"Our soul must perform two duties. The one is that we must reverently wonder and be surprised. The other is that we must gently let go and let be." Julian of Norwich

...Cancer teaches both!!!

Thursday, October 8, 2009

An Unlikely Pilgrim

In late August 2004, Our Lady of the Lost and Found, a novel by Diane Schoemperlen, was delivered to my hospital bed as a gift from a friend and fellow cancer survivor. Our Lady” is a story of a middle-aged woman who takes Mary into her home as a house guest. Mary, weary from 2000 years of making appearances and healing the sick, is in need of rest and renewal and has "appeared" in this woman’s home with suitcase in hand. The story that unfolds is both a delightful tale of two women exchanging hospitality and becoming friends and a wonderful discovery of the most enduring healing icon in western history. Interspersed throughout the book are various accounts of Mary’s visitations and healings around the world including the story of Notre-Dame du Cap.

Notre-Dame du Cap is a shrine to the Blessed Virgin at Cap-De-La-Madeleine on the north shore of the St. Lawrence River.  Here, it is told, an ice bridge miraculously formed on the river to allow the transport of stones needed to build a new church. This ice bridge was called the “Rosary Bridge” by those who had prayed fervantly all winter for the freezing of the river. The parish priest of the day vowed to preserve the original chapel and have it dedicated to Mary. On the evening of the dedication, three witnesses saw the eyes of the statue of the Blessed Virgin open wide!

The original chapel, with the statue, has been preseved as a shrine and a beautiful basilica has been constructed on the site. Notre-Dame du Cap has become one of Canada’s leading pilgrimage sites having received millions of pilgrims including Pope John Paul II .

In late September 2004 I had the opportunity to make a "pilgrimage" to Cap-De-La-Madeleine to visit the shrine of “Our Lady of the Cap”. Although an unlikely pilgrim, a protestant with no particular tradition of either pilgrimage or Mary, I truly felt called to make this journey.  I had recently undergone colon resection surgery, been diagnosed with metastatic colorectal cancer, and was scheduled for a liver resection the following week. My life was in upheaval, my future uncertain. I made a spur-of-moment trip to visit my folks in Ontario and took the side-trip to Cap-De-La-Madeleine with my Dad.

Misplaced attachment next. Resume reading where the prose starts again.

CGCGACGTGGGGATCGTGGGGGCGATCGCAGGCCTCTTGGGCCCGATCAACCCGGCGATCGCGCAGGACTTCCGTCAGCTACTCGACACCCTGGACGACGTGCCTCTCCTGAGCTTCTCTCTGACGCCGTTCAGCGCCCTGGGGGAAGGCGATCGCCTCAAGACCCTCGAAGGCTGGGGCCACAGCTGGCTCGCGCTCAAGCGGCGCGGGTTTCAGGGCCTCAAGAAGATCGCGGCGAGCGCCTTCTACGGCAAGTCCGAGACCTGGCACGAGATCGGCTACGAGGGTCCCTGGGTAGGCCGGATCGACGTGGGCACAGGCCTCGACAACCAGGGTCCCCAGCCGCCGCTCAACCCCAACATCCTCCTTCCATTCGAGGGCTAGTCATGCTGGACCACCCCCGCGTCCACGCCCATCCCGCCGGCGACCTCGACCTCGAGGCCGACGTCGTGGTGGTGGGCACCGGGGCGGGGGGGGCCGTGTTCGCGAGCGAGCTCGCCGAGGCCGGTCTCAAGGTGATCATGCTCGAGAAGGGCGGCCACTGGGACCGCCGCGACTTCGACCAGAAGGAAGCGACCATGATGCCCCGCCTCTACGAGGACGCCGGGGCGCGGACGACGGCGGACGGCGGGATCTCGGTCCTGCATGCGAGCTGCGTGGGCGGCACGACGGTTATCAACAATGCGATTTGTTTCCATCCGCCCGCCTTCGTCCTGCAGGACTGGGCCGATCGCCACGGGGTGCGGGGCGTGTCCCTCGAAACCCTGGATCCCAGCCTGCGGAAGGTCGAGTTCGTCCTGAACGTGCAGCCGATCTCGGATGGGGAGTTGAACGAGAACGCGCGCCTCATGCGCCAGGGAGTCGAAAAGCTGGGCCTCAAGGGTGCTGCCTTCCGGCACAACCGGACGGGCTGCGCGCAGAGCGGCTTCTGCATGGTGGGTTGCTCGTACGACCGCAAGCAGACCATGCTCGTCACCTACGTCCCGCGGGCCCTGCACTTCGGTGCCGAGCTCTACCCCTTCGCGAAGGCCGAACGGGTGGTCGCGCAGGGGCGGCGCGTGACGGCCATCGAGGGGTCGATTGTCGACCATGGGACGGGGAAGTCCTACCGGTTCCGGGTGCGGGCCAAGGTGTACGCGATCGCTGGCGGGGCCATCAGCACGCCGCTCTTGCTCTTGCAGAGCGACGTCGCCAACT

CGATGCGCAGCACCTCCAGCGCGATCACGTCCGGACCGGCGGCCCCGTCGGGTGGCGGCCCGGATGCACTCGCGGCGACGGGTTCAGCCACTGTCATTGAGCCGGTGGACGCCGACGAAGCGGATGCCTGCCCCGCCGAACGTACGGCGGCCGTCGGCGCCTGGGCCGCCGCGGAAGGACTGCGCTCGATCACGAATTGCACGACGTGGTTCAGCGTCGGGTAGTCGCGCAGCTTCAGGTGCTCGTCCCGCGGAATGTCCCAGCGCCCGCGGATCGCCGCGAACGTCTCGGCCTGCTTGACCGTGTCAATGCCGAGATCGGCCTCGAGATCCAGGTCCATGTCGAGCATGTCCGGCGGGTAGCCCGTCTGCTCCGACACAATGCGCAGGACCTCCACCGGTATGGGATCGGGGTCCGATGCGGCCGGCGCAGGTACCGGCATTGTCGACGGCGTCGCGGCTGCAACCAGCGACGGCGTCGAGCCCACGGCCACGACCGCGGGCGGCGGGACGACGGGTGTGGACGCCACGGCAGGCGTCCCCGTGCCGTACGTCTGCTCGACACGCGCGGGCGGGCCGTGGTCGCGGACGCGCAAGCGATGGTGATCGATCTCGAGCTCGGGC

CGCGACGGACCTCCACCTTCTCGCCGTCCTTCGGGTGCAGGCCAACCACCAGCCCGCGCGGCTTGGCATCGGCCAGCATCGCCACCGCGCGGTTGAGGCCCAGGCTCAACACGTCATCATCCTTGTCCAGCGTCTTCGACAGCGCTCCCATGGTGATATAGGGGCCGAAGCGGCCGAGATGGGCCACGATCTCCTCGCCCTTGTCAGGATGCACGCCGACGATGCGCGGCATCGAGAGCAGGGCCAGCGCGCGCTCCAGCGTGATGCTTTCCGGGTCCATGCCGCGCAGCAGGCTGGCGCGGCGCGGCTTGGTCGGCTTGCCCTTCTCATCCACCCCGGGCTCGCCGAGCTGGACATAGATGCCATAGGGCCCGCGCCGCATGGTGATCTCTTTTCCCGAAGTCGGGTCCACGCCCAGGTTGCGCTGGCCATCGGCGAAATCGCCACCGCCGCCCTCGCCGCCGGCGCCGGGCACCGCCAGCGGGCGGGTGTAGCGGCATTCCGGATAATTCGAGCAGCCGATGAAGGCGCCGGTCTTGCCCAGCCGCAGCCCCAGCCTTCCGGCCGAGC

I found the visit to the shrine to be a peaceful and healing experience. I sat in silent prayer in both the old chapel and the basillica. I felt a profound sense of calm in both places. I lit candles to give thanks and to remember others and I walked prayerfully around the beautiful grounds and observed the Stations of the Cross.  I was filled with a sense of awe at the faith of people who made journeys to such sacred places. People yearning and searching for a place of peace where they might connect with the Holy and be renewed in body, mind, and spirit.

My friend Donald Grayston describes a "pilgrimage" as a journey to a place of  sacred or spiritual significance with the expectation of "transformation".  I like the intentionality around Don's notion of "expectation of transformation". 
I cannot say that I experienced a miraculous cure on my visit to the shrine, I don’t think that is what I was looking for. But I did come away from Notre-Dame du Cap with a feeling of deep peace and hope, with a renewed sense of courage for what lay ahead, and with an assurance that all would be well.

5 years later, it is a pilgrimage that I can recall and remember.  As I remember, in the wonderful contemplative capacity of that word, I am filled again with the same sense of deep peace, hope, and courage that I experienced at that time.  And these are things that I need now, perhaps even more profoundly than I needed then!

Peace and blessings... Rob

"If we are spiritual beings on a human path rather than human beings who may be on a spiritual path... then life is not only a journey but a pilgrimage or quest as well. When we experience sacred moments it often is not so much a matter of outer geography but of finding soulful places within ourselves." Jean Shinoda

originally posted in June 2007

1 comment:

Anonymous said...

Hi Rob...just saying hello and letting you know that I'm out here on Haida Gwaii, reading your blog with my morning tea. Christopher Robin is one of my favorite characters...and the song always makes me cry. It has always brought thoughts of my own Christopher and his journey into my mind.

I'm thining of you too.

Sandy xo